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The prevalence and the weakness of an early name mapping preference



An empirical puzzle regarding toddlers' fast mapping motivated the current investigation. Whereas children between 1;10 and 2;1 have shown only a modest rate of mapping novel nouns onto unfamiliar rather than familiar objects, a very high rate has been observed in those between 1;4 and 1;8 (Mervis & Bertrand, 1994). Study 1 examined whether young two-year-olds (N=40, mean age=2;1) might map at a higher rate when tested with procedures unique to Mervis & Bertrand's assessment – strong corrective feedback rather than mild positive non-contingent feedback; large sets of test objects rather than pairs; presentation of easier tests first. Only the first variable affected performance in a manner that could solve the puzzle. Unfamiliar kinds were selected at a much higher rate under corrective (0·86) than non-contingent (0·57) feedback. Although nearly every child in the non-contingent group chose correctly on the first trial, many failed to do so thereafter. In Study 2, rather than presenting a test word to the children (N=16, mean age=2;2), the experimenter merely asked for ‘the one I want’. Unfamiliar kinds were selected much less often than in Study 1, suggesting that at least one lexical principle proposed in the literature underlies the noun mapping preference. Changes over trials in the two studies indicated that the noun mapping preference is quite prevalent, but unless initial choices are strongly reinforced, an increase in the salience of familiar kinds after the first trial lures some children into error. Consistent with this analysis, toddlers in Study 3 (N=24, mean age=2;1) who received non-contingent strong acceptance for their noun mapping decisions, selected unfamiliar kinds more often than those who had received non-contingent mild acceptance in Study 1.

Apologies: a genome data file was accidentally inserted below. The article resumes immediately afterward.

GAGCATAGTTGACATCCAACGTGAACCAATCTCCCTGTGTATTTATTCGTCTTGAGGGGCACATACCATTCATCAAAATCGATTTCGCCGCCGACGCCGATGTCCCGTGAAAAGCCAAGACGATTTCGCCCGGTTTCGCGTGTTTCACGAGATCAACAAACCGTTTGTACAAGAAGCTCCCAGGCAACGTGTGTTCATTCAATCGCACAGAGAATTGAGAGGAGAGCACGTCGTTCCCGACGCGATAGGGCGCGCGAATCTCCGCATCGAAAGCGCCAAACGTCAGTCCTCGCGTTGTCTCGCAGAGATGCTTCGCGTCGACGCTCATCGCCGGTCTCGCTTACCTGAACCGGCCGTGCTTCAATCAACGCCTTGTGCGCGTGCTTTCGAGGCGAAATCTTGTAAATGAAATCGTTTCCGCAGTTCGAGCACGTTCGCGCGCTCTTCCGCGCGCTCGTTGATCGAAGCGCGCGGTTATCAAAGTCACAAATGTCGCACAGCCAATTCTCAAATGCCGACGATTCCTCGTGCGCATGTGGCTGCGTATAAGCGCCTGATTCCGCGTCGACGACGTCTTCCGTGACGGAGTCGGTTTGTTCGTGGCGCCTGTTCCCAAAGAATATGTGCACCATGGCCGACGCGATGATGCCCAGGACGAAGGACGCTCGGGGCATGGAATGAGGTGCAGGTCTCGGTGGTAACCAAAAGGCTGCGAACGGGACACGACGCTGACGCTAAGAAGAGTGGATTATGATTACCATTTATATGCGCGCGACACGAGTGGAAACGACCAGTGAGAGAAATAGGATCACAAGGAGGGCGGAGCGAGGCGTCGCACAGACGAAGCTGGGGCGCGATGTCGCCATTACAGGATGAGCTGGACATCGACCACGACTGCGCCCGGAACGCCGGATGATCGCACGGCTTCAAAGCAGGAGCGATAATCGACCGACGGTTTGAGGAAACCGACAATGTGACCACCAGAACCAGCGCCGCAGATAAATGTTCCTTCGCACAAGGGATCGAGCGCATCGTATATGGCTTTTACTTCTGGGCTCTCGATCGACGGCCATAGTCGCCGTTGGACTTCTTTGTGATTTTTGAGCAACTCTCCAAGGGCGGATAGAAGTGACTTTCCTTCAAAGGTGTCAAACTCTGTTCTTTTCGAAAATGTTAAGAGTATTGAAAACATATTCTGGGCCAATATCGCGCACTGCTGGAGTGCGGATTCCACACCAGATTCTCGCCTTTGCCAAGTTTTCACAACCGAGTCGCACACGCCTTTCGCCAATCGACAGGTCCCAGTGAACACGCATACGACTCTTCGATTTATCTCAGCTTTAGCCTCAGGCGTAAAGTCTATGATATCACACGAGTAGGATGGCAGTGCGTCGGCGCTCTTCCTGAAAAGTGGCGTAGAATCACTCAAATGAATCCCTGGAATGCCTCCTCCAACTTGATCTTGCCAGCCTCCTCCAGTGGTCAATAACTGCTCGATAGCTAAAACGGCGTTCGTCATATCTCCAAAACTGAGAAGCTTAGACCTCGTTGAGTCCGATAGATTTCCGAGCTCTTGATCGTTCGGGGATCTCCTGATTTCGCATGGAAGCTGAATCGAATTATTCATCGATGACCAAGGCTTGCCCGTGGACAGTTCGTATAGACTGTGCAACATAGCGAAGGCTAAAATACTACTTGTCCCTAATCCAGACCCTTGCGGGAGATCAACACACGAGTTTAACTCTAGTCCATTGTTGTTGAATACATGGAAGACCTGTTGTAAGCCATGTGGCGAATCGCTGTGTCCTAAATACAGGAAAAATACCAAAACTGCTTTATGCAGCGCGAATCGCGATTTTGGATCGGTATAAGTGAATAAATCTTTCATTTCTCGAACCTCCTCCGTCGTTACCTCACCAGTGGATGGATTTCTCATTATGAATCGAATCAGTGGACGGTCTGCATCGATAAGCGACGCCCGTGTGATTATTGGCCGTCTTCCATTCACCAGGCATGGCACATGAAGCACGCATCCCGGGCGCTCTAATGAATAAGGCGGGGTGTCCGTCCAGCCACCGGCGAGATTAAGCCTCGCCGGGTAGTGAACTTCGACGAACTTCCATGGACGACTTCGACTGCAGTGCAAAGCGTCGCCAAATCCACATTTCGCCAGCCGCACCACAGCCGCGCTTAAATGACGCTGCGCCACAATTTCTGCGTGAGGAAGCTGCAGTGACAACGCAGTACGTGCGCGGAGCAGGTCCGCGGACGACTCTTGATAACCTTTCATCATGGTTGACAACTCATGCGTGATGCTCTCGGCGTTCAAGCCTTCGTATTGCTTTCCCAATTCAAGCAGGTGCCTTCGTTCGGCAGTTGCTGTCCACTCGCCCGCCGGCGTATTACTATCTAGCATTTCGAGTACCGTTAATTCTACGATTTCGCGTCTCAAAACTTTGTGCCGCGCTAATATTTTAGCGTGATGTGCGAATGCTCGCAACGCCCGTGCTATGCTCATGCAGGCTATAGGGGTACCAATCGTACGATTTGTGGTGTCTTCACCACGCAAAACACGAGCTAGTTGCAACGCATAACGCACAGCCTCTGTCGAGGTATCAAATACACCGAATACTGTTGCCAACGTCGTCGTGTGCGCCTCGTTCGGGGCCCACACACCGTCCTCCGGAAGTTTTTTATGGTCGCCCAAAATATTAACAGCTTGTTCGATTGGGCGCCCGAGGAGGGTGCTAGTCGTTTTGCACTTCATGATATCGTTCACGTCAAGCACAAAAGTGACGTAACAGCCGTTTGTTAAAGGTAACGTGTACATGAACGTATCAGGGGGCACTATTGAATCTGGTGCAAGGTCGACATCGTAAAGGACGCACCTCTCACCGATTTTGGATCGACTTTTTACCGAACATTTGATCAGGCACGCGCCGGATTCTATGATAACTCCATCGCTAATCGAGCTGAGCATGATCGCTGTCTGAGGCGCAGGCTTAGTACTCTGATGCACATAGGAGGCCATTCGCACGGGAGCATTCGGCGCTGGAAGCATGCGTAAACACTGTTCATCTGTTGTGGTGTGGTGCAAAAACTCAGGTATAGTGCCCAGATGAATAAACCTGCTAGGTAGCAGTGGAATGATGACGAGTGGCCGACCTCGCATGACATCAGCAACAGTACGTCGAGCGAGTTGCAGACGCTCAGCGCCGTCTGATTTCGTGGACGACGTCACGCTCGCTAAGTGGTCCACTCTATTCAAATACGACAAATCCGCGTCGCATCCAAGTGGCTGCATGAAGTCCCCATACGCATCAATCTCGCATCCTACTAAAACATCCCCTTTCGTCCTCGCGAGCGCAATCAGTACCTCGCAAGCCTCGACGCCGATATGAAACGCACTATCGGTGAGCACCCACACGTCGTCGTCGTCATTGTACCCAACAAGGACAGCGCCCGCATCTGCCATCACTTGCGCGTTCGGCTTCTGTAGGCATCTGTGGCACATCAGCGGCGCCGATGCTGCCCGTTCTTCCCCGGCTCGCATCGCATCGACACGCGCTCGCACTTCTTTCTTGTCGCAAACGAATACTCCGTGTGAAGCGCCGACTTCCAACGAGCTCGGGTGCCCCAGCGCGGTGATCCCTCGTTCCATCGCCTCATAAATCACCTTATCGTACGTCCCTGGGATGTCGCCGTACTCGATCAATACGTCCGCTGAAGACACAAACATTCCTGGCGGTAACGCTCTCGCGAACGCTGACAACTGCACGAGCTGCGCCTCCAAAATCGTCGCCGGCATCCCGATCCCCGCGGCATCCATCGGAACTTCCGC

Corresponding author

Address for correspondence: William E. Merriman, Dept. of Psychology, Kent State University, Kent, OH 44242, USA. Phone: 330-672-2059. Fax: 330-672-3786. e-mail:


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This work was supported by an NIH FIRST Award (R29 HD 25958) to the second author. We thank the children and parents of the Akron area for their participation. The assistance of Tanya Au, Michael Biggins, Jessica Bordis, Akiko Dykhuizen, Audra Fleisner, Susan Kilby, John Marazita, Brenda Riccio, Sharon Richmond, Amy Simeral, Colleen Stevenson, Lisa Wormald, and Asako Yasui was greatly appreciated. ‘In all your ways acknowledge Him…’ (Prov. 3:6).


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The prevalence and the weakness of an early name mapping preference



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